Friday, 22 July 2011

Why I love (and hate) going to the doctor

Earlier this week, during my traditional pre-marathon crazy hypochondriac freakout where every niggle and ache must be face cancer or bubonic plague or megadeath, I actually identified a genuine health concern that merited quite a swift trip to the doctor. Nothing major, just a stomach upset which persisted over a few days, but enough to push me towards the waiting room post haste.

Sparing you the details, the doctor was quite confident about the cause and prescribed some pills to settle my stomach. While I was there, in a killing-two-birds-with-one-stone mentality, I decided to mention the pains in my chest, which have been present in one form or another over the last two years but recently had something of a resurgence. It was at this point that I had to admit that I was planning to run a marathon in just a few day's time.
With thanks to

I braced myself for the usual abuse. Doctors hate runners. We are terrible patients, refusing to rest, refusing to do anything which compromises our training. Most of our ailments are caused in some way by running, or could be cured by desisting from running, neither of which we are prepared to accept. Marathon runners in particular must be a nightmare to treat - why on earth are we planning to put ourselves through an ordeal which is guaranteed to put our bodies under excessive stress and trauma? The doctor draws in air through clenched teeth, like a builder sizing up a hefty quote for a small conservatory, and shakes his or her disapproving head, wishing that you stayed relatively fit but didn't go so far as to actually run races.

But nothing happened. My doctor smiled and nodded approvingly. She listened to my chest with a stethoscope, calmly remarking 'you've got a good slow heartbeat'. 'You're obviously very fit'. 'You'll be fine to run the marathon, you clearly know what you're doing.'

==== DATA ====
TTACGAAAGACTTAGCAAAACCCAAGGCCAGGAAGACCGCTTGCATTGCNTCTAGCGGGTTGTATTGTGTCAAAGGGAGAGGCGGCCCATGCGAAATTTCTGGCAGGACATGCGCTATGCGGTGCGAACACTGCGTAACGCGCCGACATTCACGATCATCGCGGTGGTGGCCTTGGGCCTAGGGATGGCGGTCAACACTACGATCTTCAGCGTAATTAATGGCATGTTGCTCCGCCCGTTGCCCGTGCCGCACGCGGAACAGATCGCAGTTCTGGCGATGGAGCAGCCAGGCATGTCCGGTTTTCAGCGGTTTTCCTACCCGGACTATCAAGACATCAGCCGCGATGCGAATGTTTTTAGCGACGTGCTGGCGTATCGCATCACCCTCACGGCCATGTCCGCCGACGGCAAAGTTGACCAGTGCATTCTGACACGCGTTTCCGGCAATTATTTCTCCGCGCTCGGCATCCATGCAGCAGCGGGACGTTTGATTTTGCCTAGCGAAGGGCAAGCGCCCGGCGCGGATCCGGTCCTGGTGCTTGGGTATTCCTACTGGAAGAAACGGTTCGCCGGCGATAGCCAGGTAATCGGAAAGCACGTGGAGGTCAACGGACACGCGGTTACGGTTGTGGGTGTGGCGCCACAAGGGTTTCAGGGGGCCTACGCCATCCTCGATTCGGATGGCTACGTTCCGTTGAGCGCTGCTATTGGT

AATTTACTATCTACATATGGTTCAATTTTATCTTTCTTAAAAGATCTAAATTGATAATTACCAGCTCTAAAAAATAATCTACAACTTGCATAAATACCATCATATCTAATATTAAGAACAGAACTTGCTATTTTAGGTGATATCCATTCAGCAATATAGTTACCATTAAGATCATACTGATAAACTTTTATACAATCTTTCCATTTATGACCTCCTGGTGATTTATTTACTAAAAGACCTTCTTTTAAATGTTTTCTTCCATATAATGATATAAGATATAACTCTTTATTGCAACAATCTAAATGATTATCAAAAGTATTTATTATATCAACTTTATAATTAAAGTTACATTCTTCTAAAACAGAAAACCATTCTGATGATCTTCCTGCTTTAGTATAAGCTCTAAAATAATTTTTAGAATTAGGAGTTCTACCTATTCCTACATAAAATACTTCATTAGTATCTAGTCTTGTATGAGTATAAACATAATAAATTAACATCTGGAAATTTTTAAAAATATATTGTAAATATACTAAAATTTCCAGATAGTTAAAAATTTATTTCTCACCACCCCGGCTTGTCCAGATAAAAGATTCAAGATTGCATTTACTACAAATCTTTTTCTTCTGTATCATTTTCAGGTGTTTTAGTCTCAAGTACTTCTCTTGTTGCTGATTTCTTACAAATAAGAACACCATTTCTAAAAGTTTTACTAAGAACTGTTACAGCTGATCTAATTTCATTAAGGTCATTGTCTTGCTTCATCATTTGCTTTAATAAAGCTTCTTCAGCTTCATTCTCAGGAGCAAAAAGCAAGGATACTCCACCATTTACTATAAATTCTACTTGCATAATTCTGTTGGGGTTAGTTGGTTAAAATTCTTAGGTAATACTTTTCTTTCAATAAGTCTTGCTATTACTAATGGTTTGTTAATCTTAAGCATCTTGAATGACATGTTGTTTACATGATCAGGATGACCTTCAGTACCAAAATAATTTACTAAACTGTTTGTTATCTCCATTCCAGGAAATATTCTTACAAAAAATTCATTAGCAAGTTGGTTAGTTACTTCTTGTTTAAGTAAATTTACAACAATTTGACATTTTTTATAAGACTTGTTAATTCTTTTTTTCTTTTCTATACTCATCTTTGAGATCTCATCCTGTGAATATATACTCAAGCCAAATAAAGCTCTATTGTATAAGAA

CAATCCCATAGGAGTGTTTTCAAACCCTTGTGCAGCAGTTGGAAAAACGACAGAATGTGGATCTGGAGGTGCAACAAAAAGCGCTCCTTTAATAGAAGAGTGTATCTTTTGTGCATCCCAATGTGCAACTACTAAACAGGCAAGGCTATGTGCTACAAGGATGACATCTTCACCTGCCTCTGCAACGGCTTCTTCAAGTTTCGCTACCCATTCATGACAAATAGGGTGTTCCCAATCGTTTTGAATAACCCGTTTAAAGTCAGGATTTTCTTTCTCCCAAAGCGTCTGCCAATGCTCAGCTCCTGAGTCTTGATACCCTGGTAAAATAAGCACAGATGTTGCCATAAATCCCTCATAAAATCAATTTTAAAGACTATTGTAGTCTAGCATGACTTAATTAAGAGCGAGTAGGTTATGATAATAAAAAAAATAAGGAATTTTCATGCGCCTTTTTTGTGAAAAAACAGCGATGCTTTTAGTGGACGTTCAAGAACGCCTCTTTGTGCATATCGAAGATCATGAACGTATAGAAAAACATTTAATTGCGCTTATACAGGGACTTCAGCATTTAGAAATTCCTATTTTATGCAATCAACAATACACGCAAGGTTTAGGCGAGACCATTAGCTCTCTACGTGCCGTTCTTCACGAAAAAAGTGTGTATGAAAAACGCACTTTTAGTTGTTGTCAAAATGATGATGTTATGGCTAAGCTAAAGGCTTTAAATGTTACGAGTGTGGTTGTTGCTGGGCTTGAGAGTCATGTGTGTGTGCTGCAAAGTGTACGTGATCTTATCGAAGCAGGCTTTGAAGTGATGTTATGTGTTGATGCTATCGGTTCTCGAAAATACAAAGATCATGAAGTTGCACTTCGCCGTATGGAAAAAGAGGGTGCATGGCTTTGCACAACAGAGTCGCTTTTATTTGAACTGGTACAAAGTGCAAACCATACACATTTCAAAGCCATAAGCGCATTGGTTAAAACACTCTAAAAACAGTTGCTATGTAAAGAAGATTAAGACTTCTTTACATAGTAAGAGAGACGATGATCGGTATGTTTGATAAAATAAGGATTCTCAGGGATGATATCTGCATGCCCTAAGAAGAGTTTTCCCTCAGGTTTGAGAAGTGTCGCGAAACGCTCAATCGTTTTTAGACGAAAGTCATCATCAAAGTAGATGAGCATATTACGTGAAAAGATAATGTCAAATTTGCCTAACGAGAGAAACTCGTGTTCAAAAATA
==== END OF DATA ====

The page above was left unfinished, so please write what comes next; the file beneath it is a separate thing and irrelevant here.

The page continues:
Silently I whooped and motionlessly I leapt around the room in joy. A medical professional was endorsing my fitness level and general lifestyle! I wasn't being told off for putting myself through a dangerous ordeal, I was being commended for my clean and healthy existence. I was completely made up.

Because of the chest pains, and just to be sure, my GP referred me to the hospital for an ECG. The process was fairly quick and ruthlessly efficient, and as the technician gazed approvingly at the machine's printout and told me all was well, I wondered whether my doctor had sent me here just to show off how fit and well her patients were. Fine by me.

For those reasons I truly love visiting my doctor. Her respect for amateur athletes is huge, and I feel vindicated and jolly when I see her. But I can't help but notice that she hasn't actually treated my chest pain, other than with compliments. To her, perhaps, because the cause isn't immediately evident and the authority of the ECG is reliable, there must be nothing wrong with me. Maybe she's right.


But what if it *is* megadeath?

Happy hypochondria.


2011 to date - miles: 774.37, parkruns: 6, races: 3, miles biked: 58.38, metres swum: 1225

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